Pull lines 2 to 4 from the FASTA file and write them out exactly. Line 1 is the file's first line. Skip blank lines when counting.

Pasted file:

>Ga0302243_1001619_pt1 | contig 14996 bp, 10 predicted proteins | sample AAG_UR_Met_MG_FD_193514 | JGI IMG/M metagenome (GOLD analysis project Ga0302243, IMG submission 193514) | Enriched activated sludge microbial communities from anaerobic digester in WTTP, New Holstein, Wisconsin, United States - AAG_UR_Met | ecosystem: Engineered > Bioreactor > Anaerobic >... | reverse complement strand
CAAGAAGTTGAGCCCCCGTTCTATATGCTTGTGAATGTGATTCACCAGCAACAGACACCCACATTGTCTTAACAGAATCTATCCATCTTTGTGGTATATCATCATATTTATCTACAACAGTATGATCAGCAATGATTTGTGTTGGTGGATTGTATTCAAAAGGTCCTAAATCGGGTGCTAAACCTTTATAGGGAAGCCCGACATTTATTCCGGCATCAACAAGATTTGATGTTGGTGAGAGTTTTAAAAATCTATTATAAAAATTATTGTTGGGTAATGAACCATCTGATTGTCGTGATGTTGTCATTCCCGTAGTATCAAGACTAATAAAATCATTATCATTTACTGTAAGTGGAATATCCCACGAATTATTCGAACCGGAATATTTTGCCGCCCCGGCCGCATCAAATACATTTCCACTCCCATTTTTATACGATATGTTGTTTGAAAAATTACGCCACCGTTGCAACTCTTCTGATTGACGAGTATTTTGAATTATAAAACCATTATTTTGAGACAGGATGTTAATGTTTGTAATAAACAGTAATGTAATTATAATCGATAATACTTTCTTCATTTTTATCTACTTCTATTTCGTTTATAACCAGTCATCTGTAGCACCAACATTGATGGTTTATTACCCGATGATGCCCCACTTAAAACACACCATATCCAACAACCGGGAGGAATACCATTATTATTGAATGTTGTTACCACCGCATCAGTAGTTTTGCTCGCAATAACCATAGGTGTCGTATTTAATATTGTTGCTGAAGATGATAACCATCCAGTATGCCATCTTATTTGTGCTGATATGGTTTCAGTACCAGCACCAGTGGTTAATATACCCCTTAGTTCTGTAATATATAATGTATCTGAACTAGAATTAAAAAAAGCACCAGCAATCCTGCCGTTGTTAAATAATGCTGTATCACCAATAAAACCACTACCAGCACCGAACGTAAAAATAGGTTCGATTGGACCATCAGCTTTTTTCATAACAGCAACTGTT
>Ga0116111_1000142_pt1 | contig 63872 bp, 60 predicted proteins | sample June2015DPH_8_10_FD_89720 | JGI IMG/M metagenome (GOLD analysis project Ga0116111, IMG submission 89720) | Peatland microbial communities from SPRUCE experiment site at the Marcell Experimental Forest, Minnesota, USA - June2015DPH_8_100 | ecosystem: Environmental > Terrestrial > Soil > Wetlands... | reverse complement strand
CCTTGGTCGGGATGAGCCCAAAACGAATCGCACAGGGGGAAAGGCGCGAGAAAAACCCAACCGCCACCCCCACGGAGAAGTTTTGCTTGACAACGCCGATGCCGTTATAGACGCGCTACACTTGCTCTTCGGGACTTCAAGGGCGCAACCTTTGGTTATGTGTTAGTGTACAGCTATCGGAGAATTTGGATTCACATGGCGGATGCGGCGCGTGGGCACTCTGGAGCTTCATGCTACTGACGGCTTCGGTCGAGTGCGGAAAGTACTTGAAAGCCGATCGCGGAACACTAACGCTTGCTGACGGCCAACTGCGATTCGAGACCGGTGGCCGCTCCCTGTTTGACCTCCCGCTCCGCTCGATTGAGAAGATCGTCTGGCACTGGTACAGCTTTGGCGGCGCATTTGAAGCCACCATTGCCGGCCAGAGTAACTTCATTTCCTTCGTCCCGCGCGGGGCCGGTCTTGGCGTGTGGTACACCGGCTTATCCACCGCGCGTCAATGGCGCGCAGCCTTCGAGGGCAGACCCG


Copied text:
CAAGAAGTTGAGCCCCCGTTCTATATGCTTGTGAATGTGATTCACCAGCAACAGACACCCACATTGTCTTAACAGAATCTATCCATCTTTGTGGTATATCATCATATTTATCTACAACAGTATGATCAGCAATGATTTGTGTTGGTGGATTGTATTCAAAAGGTCCTAAATCGGGTGCTAAACCTTTATAGGGAAGCCCGACATTTATTCCGGCATCAACAAGATTTGATGTTGGTGAGAGTTTTAAAAATCTATTATAAAAATTATTGTTGGGTAATGAACCATCTGATTGTCGTGATGTTGTCATTCCCGTAGTATCAAGACTAATAAAATCATTATCATTTACTGTAAGTGGAATATCCCACGAATTATTCGAACCGGAATATTTTGCCGCCCCGGCCGCATCAAATACATTTCCACTCCCATTTTTATACGATATGTTGTTTGAAAAATTACGCCACCGTTGCAACTCTTCTGATTGACGAGTATTTTGAATTATAAAACCATTATTTTGAGACAGGATGTTAATGTTTGTAATAAACAGTAATGTAATTATAATCGATAATACTTTCTTCATTTTTATCTACTTCTATTTCGTTTATAACCAGTCATCTGTAGCACCAACATTGATGGTTTATTACCCGATGATGCCCCACTTAAAACACACCATATCCAACAACCGGGAGGAATACCATTATTATTGAATGTTGTTACCACCGCATCAGTAGTTTTGCTCGCAATAACCATAGGTGTCGTATTTAATATTGTTGCTGAAGATGATAACCATCCAGTATGCCATCTTATTTGTGCTGATATGGTTTCAGTACCAGCACCAGTGGTTAATATACCCCTTAGTTCTGTAATATATAATGTATCTGAACTAGAATTAAAAAAAGCACCAGCAATCCTGCCGTTGTTAAATAATGCTGTATCACCAATAAAACCACTACCAGCACCGAACGTAAAAATAGGTTCGATTGGACCATCAGCTTTTTTCATAACAGCAACTGTT
>Ga0116111_1000142_pt1 | contig 63872 bp, 60 predicted proteins | sample June2015DPH_8_10_FD_89720 | JGI IMG/M metagenome (GOLD analysis project Ga0116111, IMG submission 89720) | Peatland microbial communities from SPRUCE experiment site at the Marcell Experimental Forest, Minnesota, USA - June2015DPH_8_100 | ecosystem: Environmental > Terrestrial > Soil > Wetlands... | reverse complement strand
CCTTGGTCGGGATGAGCCCAAAACGAATCGCACAGGGGGAAAGGCGCGAGAAAAACCCAACCGCCACCCCCACGGAGAAGTTTTGCTTGACAACGCCGATGCCGTTATAGACGCGCTACACTTGCTCTTCGGGACTTCAAGGGCGCAACCTTTGGTTATGTGTTAGTGTACAGCTATCGGAGAATTTGGATTCACATGGCGGATGCGGCGCGTGGGCACTCTGGAGCTTCATGCTACTGACGGCTTCGGTCGAGTGCGGAAAGTACTTGAAAGCCGATCGCGGAACACTAACGCTTGCTGACGGCCAACTGCGATTCGAGACCGGTGGCCGCTCCCTGTTTGACCTCCCGCTCCGCTCGATTGAGAAGATCGTCTGGCACTGGTACAGCTTTGGCGGCGCATTTGAAGCCACCATTGCCGGCCAGAGTAACTTCATTTCCTTCGTCCCGCGCGGGGCCGGTCTTGGCGTGTGGTACACCGGCTTATCCACCGCGCGTCAATGGCGCGCAGCCTTCGAGGGCAGACCCG